W-D Hitch Install

Updated Feb 11, 2015

Tow Tech


By Bruce W. Smith

How to get a weight-distributing hitch perfectly adjusted for that loaded equipment trailer for an easy, safe tow with any pickup

Most contractors who transport a lot of heavy equipment with their pickups know there’s a better way to tow heavy loads than on the factory receiver hitch.

A trailer transporting a compact loader, ride-on trencher, backhoe loader, or any other equipment that weighs more than 6,000 pounds adversely affects the pickup’s ride, braking, and handling.

This brings safety into the picture as well as some serious liability issues on your compamny level for not following the pickup manufacturer’s explicit hitch and towing requirements as stated in the owner’s manual.

But the majority of contractors and landscapers suffer through such vehicle performance issues  (and associated liability issues!) caused by trailer-tongue overloading for two main reasons:

Proper setup of a weight-distributing hitch is critical to having your pickup “properly equipped” when towing heavier trailers.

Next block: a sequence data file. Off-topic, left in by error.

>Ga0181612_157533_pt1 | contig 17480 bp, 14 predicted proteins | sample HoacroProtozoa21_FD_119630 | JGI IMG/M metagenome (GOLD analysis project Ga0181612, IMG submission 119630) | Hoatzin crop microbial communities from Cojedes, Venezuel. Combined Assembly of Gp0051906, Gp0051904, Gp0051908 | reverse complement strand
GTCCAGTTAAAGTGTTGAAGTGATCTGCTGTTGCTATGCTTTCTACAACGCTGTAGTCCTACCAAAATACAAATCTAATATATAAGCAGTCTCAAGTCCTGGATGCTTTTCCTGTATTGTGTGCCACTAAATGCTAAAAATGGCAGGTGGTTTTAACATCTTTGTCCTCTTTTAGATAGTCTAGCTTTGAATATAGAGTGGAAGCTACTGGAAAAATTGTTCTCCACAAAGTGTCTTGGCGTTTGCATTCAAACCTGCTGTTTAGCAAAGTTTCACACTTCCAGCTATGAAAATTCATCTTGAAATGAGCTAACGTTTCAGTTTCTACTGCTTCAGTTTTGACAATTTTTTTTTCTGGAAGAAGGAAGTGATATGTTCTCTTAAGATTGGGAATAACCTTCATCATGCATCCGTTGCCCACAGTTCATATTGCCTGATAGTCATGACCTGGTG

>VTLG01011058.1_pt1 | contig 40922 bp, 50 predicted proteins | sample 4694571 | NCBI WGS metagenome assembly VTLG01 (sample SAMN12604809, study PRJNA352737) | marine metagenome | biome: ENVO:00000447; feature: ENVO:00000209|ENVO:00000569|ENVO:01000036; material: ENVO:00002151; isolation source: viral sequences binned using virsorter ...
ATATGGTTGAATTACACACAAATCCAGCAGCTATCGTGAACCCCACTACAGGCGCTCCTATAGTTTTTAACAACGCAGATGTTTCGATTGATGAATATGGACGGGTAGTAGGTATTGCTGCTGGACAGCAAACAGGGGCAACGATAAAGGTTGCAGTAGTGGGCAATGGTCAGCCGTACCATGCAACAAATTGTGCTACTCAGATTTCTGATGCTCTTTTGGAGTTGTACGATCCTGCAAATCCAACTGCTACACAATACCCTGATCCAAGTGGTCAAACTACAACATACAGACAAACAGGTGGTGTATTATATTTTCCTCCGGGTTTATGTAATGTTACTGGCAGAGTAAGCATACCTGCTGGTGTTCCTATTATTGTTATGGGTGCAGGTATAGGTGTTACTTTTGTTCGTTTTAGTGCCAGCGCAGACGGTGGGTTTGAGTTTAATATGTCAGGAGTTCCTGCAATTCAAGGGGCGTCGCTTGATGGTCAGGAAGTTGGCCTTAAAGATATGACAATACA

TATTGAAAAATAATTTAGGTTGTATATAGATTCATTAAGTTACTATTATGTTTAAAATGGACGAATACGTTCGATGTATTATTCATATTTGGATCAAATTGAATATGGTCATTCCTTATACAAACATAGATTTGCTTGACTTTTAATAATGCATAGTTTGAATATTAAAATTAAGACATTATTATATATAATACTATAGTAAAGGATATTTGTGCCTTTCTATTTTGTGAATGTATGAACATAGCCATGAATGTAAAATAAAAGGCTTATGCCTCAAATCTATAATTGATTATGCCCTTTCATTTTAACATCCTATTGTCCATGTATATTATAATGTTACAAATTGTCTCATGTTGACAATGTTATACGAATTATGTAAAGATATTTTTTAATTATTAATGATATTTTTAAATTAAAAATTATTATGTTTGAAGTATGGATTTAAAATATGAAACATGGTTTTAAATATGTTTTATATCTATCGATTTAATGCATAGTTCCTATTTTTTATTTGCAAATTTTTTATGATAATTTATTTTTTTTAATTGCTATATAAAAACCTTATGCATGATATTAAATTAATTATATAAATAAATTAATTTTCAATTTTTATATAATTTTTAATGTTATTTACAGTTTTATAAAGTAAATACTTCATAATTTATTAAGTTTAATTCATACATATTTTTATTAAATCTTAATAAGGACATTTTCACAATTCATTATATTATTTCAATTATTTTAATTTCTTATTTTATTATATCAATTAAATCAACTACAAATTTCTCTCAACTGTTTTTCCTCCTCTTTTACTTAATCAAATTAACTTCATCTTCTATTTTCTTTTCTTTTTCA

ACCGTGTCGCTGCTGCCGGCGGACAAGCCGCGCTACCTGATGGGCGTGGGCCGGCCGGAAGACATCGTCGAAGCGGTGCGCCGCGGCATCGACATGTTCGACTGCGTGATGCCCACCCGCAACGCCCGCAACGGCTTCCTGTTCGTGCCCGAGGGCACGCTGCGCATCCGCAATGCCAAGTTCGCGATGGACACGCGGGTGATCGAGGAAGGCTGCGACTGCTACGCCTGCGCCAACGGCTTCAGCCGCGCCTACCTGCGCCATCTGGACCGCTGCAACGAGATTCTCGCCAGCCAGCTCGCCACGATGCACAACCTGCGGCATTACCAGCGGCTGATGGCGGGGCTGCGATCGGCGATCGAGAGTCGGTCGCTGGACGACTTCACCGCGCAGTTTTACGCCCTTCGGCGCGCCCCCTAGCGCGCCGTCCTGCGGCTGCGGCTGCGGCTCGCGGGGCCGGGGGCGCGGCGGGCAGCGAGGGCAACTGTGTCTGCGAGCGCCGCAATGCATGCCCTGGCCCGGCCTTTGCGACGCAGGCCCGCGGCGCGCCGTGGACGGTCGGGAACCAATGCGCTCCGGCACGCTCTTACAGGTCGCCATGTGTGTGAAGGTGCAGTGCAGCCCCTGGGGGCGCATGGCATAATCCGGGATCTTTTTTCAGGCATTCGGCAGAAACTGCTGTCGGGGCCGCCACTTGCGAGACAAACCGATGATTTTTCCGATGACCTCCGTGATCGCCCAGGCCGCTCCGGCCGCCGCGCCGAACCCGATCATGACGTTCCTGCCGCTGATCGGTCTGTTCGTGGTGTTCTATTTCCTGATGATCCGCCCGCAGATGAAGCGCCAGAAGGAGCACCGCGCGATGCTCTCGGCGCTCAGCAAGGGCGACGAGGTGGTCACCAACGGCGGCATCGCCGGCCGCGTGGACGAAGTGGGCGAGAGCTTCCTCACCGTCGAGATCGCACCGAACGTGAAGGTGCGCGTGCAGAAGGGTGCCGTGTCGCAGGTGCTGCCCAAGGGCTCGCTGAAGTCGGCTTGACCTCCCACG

• Contractors don’t want to invest in a proper weight-distributing hitch, or
      • Contractors don’t know how to properly install a W-D hitch.

So we asked hitch installation expert Joe Riexinger, Central Regional Trainer for Cequent Group, to show us how to install a W-D hitch on a heavy-duty pickup.

Understanding the mechanics behind the workings of a W-D hitch allows company owners to see the benefits such a setup brings to the towing of heavy equipment trailers.

Riexinger walked us through the steps using a Reese Titan Weight-Distributing Trunnion-Style W-D hitch (17,000-pound capacity) and our 2011 Ford F-250 Super Duty, Project Super Crew, as the towing vehicle. READ MORE